Steps to determine amounts of missing pay verification
Occasionally you’ll have to determine what a pay amount was because the pay stub or other documentation is missing. It’s always preferable to obtain the missing document when possible; however you can usually arrive at the income you need to obtain by applying a simple mathematical procedure. Using the information provided below, let’s look at an example:
- Start with the most recent pay stub and list the others below it.
- The oldest pay stub should be last on this list.
- Include the missing pay stub in the list.
April 2015 Sun Mon Tue Wed Thu Fri Sat 1 2 3 4 5 6 7 8 9 10missing pay 11 12 13 14 15 16 17 18 19 20 21 22 23 24 25 26 27 28 29 30 Pay Date Gross Earnings Year to Date 4/24/2015 $235.06 $2029.63 4/17/2015 $210.67 $1794.57 4/10/2015 missing missing 4/3/2015 $240.75 $1337.29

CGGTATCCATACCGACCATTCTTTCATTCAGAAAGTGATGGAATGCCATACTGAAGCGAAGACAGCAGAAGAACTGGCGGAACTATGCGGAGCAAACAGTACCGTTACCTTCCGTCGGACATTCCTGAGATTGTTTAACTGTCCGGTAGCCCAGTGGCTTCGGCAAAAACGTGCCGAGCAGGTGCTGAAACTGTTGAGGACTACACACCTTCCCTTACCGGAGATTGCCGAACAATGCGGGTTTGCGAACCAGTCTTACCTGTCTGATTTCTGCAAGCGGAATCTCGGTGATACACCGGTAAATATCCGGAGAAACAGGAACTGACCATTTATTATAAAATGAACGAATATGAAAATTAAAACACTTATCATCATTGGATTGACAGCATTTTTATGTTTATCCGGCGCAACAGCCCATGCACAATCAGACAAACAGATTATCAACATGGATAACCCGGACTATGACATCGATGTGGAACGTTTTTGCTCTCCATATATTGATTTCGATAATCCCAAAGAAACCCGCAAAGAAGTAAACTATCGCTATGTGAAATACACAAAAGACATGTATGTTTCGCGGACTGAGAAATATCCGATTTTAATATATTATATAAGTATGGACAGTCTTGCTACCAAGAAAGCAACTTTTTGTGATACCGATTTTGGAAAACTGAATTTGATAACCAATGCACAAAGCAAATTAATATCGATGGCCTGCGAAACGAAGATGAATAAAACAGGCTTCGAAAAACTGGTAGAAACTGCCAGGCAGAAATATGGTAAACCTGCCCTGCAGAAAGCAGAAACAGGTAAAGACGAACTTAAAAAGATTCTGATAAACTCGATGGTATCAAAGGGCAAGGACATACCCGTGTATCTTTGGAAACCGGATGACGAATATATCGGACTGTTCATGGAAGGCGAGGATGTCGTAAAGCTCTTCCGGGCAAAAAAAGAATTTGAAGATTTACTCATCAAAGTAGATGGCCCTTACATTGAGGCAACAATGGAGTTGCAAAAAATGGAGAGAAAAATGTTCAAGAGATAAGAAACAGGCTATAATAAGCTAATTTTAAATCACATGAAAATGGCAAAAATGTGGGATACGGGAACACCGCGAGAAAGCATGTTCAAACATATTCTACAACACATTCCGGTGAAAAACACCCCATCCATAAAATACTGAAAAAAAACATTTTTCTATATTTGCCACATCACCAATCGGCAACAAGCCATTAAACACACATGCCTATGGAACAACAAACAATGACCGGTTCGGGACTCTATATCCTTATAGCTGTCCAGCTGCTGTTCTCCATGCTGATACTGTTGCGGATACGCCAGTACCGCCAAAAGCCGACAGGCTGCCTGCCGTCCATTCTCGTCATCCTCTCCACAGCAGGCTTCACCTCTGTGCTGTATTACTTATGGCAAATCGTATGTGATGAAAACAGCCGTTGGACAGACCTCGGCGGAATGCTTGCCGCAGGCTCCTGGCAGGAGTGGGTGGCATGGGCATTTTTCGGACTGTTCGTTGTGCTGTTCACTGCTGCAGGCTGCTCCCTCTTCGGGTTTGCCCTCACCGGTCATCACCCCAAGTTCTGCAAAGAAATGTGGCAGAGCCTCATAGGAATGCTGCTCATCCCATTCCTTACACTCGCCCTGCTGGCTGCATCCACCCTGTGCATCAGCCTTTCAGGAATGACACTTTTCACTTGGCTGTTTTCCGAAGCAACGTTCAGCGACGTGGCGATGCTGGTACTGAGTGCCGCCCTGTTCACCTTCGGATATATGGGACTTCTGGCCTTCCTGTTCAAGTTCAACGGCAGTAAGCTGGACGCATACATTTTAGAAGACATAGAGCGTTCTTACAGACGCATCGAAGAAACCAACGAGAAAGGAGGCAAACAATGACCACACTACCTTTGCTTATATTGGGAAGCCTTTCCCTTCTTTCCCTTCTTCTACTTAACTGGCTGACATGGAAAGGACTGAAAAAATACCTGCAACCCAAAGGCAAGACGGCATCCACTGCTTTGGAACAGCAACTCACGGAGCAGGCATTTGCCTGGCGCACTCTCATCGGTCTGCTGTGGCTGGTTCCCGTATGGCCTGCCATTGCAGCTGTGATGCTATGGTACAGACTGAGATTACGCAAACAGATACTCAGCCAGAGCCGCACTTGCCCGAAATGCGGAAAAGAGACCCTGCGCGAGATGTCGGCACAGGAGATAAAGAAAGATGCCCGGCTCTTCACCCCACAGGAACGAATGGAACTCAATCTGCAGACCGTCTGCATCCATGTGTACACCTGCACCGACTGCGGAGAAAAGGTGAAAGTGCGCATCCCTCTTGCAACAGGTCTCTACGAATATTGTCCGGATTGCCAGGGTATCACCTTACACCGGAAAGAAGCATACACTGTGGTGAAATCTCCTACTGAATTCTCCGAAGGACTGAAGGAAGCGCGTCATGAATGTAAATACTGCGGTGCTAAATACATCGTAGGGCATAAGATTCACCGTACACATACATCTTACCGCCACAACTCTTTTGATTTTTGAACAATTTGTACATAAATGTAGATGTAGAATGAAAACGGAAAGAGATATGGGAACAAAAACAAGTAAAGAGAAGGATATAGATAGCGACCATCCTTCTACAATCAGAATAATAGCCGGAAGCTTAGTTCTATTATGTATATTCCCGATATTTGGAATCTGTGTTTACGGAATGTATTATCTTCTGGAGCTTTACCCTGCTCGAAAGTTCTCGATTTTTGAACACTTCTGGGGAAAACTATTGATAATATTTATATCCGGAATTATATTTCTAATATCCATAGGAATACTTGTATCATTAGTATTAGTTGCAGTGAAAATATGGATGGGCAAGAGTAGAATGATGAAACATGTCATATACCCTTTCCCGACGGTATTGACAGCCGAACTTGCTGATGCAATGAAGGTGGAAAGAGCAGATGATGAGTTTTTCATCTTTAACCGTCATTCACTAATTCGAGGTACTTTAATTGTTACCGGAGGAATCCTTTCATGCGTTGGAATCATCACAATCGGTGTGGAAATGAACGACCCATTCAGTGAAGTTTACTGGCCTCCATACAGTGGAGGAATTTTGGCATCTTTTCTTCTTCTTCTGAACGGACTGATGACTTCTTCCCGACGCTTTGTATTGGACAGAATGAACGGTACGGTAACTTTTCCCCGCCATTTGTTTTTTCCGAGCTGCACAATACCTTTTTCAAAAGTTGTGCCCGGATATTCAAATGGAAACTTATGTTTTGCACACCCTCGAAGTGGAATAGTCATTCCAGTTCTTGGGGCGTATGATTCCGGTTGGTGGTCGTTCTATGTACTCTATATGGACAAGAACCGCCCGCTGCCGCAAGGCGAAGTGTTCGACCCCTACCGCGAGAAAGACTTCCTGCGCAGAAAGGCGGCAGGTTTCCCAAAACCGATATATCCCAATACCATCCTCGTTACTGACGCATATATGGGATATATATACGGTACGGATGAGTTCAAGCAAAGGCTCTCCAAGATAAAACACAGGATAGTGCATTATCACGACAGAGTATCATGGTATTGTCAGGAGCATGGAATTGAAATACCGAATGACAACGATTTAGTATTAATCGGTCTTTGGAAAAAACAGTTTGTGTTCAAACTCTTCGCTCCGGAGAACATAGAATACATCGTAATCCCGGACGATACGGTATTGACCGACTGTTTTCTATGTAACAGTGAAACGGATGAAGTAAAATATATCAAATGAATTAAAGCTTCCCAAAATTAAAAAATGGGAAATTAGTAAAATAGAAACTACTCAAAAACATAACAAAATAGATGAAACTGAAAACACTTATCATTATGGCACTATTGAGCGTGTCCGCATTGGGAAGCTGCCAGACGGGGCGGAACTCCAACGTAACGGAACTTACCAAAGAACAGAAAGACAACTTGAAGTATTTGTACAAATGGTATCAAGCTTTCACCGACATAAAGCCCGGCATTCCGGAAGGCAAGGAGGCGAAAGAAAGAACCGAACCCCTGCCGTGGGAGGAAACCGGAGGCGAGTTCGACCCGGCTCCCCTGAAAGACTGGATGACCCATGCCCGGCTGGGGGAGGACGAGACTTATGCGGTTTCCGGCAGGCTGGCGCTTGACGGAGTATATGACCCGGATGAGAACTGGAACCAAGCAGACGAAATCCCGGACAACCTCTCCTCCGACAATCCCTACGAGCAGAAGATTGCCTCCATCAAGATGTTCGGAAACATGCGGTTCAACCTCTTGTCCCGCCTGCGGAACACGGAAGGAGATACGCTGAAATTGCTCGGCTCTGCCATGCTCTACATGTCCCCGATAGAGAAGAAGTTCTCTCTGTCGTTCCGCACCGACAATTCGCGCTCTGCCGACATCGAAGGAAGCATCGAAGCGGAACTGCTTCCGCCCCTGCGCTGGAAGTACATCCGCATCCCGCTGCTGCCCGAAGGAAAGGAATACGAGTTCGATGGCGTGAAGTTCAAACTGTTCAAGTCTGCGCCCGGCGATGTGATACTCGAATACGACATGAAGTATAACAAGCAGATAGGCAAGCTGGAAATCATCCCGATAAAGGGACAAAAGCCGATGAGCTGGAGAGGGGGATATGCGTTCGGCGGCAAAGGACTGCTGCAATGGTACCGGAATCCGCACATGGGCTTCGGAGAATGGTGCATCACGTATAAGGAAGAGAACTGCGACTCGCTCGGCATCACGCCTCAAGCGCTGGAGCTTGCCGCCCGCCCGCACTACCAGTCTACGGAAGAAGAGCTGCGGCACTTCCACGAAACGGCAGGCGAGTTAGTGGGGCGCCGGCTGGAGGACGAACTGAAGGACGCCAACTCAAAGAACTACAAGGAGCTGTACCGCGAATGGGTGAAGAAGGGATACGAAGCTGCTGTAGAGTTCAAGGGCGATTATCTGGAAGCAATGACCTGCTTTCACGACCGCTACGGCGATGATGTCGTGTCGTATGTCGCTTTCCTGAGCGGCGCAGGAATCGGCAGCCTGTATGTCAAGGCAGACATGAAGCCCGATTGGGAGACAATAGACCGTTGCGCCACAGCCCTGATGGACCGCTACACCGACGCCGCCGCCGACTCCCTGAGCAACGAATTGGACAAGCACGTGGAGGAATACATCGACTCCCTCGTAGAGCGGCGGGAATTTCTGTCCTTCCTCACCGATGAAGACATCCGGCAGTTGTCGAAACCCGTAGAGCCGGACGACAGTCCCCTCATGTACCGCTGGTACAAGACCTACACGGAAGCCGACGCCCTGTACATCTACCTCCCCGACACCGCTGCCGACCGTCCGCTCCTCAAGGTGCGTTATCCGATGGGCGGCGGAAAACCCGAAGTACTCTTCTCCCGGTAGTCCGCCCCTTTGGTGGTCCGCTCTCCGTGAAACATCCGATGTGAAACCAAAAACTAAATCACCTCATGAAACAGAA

- Take the Year-to-Date figure following the missing pay stub and subtract the gross pay amount for that date to obtain the missing Year-to-Date figure.
$ 1794.57 (Year-To-Date for 04/17/2015 check)
minus 210.67 (Gross Pay for 04/17/2015 check)
equals $ 1583.90 (Year-To-Date for 4/10/2015 missing check)
- Subtract the next (older) Year-to-Date figure from this missing check Year-to-Date figure to obtain the missing pay amount.
$ 1583.90 (Year-To-Date for 4/10/2015 missing check)
minus 1337.29 (Year-To-Date for 4/03/2015 check before the missing one)
equals $ 246.61 (Gross pay amount for 4/10/2015 missing check)
- Always verify that missing pay is representative before using it in income calculation. (For example: the calculated missing payment of $246.61 seems reasonable based on the known payments.)
Note: This method is not ideal if you have more than one missing pay period between dates as it may not give you an accurate indication of representative pay for each pay period.